Yesterday I spent a couple hours at the Great Lakes Science Center. With Santa Claus.
Matt started working at SecureState back in April, and a couple weeks ago, when they brought up the charity effort of the holiday season, he volunteered to be Santa. I haven’t spent much time in the science center but I always have fun there, it’s more of a children’s museum than a boring-type museum and I’m pretty immature so it all works out well.
Transforming Matt into Santa Claus took a desperate twenty minutes with various padding experiments. Matt’s got the sparkling blue eyes, the red cheeks, the glasses, but other than that there’s really not much resemblance. The biggest problem was that the pillow thing doesn’t work. We tried four different pillows and they all created a square belly. Even the feather pillow. We were afraid we would have to let him go as a skinny Santa, and that would have been awesome because he looked more like the Grinch than anything, but eventually we managed a somewhat natural lump of fat using a towel for the belly and a scarf as man-boobs. He looked ok from the side, and while sitting, but the silhouette from behind was very decidedly NOT jolly enough. We did the best we could, and the kids young enough to believe in Santa didn’t seem to notice. Anyway, the red beard peaking out from the white was a much bigger giveaway, so I guess the uneaven towel fat wasn’t that big a deal.
When we got there, the rest of the SecureState group were setting up for the event. The room had a bunch of freaky science-y equipment up on a stage, which we hoped the kids would ignore, but Matt and I agreed must be some kind of super energy weapon for the REALLY naughty kids.
Since I didn’t quite know what I should be doing, I wandered around for a while trying to keep out of the way. I had a plan if any of the kids asked me who I was supposed to be. I figured I’d tell them that I’m half-elf. The pointy ears are recessive. Duh.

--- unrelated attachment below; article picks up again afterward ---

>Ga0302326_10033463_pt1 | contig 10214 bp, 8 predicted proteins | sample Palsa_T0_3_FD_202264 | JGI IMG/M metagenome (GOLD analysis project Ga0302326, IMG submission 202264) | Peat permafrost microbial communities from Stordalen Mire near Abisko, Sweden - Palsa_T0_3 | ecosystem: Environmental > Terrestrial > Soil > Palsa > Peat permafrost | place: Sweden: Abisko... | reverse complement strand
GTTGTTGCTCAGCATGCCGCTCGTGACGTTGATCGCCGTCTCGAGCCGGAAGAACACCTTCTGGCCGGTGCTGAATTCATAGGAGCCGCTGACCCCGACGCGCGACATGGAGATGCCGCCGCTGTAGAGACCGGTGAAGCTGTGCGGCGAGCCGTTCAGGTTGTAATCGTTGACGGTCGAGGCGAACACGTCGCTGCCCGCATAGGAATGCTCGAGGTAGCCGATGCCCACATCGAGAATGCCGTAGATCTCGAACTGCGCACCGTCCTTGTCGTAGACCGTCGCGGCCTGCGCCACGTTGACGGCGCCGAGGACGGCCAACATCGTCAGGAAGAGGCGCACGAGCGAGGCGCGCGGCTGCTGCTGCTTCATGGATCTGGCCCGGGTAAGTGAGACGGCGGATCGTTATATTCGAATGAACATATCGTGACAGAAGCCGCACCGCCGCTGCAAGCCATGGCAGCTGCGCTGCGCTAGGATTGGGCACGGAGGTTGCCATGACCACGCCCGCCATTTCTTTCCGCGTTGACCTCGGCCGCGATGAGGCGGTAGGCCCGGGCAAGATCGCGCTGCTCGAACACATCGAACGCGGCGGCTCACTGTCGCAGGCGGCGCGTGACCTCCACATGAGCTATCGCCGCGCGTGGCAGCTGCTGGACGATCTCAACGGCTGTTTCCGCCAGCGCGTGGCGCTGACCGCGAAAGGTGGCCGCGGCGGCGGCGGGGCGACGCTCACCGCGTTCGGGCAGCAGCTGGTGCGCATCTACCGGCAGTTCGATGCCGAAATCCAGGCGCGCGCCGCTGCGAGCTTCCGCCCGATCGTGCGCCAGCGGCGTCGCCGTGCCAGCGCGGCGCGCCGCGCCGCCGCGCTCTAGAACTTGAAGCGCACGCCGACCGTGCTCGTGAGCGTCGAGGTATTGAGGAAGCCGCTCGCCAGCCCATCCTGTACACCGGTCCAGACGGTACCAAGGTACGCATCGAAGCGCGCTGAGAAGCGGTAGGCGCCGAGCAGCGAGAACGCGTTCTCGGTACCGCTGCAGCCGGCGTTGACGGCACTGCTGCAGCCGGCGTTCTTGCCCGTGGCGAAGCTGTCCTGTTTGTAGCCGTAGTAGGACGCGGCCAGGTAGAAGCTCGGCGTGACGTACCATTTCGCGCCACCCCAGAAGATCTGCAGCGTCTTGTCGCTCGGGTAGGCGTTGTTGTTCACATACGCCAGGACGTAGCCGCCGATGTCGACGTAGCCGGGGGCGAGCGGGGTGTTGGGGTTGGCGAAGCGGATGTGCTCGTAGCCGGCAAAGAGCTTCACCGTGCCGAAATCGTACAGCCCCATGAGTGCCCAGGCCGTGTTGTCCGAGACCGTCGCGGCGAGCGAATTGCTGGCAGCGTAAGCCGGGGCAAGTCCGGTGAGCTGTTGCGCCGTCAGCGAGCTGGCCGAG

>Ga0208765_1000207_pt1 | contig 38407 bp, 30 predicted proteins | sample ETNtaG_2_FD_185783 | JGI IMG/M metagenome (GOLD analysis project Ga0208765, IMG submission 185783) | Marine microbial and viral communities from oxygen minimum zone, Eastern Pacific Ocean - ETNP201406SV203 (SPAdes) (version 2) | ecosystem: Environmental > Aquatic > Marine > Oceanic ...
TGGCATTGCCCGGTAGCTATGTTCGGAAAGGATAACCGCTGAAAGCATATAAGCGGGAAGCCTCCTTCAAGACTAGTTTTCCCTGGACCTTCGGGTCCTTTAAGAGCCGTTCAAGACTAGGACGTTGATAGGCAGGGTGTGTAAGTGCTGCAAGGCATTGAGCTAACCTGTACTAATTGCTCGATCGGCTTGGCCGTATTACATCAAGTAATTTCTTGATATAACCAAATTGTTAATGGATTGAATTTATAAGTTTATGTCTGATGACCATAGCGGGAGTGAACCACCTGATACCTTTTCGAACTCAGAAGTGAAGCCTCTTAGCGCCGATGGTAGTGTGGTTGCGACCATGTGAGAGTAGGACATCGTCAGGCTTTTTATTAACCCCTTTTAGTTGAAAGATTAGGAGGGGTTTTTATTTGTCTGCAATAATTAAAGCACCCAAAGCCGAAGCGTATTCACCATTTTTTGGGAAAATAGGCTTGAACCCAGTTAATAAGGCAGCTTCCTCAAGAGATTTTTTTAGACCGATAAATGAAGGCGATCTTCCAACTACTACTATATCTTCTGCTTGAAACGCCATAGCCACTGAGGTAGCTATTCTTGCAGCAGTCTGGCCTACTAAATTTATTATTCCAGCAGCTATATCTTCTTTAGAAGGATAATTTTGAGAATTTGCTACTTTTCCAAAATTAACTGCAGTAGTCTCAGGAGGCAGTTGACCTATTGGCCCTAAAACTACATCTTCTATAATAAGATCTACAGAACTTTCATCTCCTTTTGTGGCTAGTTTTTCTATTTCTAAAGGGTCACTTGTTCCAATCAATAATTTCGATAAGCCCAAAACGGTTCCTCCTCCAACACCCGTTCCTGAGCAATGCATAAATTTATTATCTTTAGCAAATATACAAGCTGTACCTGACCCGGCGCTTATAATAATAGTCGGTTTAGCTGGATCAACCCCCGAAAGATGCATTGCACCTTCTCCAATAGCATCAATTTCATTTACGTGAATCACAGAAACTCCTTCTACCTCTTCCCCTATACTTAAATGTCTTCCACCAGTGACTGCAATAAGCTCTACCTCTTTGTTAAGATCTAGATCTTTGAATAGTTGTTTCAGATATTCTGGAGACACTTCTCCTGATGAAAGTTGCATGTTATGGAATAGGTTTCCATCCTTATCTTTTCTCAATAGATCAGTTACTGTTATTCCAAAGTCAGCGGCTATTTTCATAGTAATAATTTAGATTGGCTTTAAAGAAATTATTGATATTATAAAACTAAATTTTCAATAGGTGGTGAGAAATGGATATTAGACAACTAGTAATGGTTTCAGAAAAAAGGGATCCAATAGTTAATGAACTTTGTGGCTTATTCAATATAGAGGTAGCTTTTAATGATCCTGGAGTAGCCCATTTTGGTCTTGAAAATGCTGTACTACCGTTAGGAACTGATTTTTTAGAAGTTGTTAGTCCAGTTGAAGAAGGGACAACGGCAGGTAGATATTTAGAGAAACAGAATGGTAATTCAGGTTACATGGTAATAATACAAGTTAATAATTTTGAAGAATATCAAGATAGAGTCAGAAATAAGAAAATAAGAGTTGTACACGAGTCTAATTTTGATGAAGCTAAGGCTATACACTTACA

I think the plan was for all the kids to come in with their families and sit down and be called up, table by table, to get their food, their quality time with Santa, and of course, their presents. (And no, they weren’t creepy disfigured smily-faced children, that’s just my way of protecting the innocent and such.) Of course it didn’t happen that way, but eventually everyone settled down, and Matt seemed to be doing a good job Santa-ing. I mostly stayed on the other side of the room because I figured it would be weird for the kids if I accidentally called Santa “babe” or you know, kissed him. I mean, the fake beard was a pretty good reminder, but just to be safe.
After the presents were handed out, they actually had LIVE ENTERTAINMENT. Ok, so it was a pre-teen dance team, but they were actually very good. I’m not sure all the kids enjoyed it, because, yeah eight year old boys love nothing more than ballet, right? Many of the kids were too young to sit still and watch dancing, but I saw at least one group of completely enthralled girls, and, hey, I was pretty impressed.
The older group had serious skills, and the kids in the younger group were surprisingly good for their size (guessing 7-11 year olds) and TOTAL hams. They were adorable. Also, at one point, their music broke down and while it was being fixed they improvised with Christmas carols. They actually sounded good. If you’ve ever heard, or been in a children’s choir, you realize how completely unlikely that is.
The day seemed to go well. The kids all looked very happy and even the parents and organizers were far less harried than you would expect in an activity involving just under a hundred children. We’d planned to leave before everyone else in typical Santa style, and enjoy the museum for a while, but since Matt was sweaty, overheated, and you know, still Santa, we decided we’d wait it out and then go to lunch instead. Once the kids left I got to take my turn sitting in Santa’s lap. I got a little freaked out when I saw the photo because I look even younger than I usually do: I look more like just another one of the kids sitting on Santa’s lap than an adult being a smartass. I’m 27, I swear.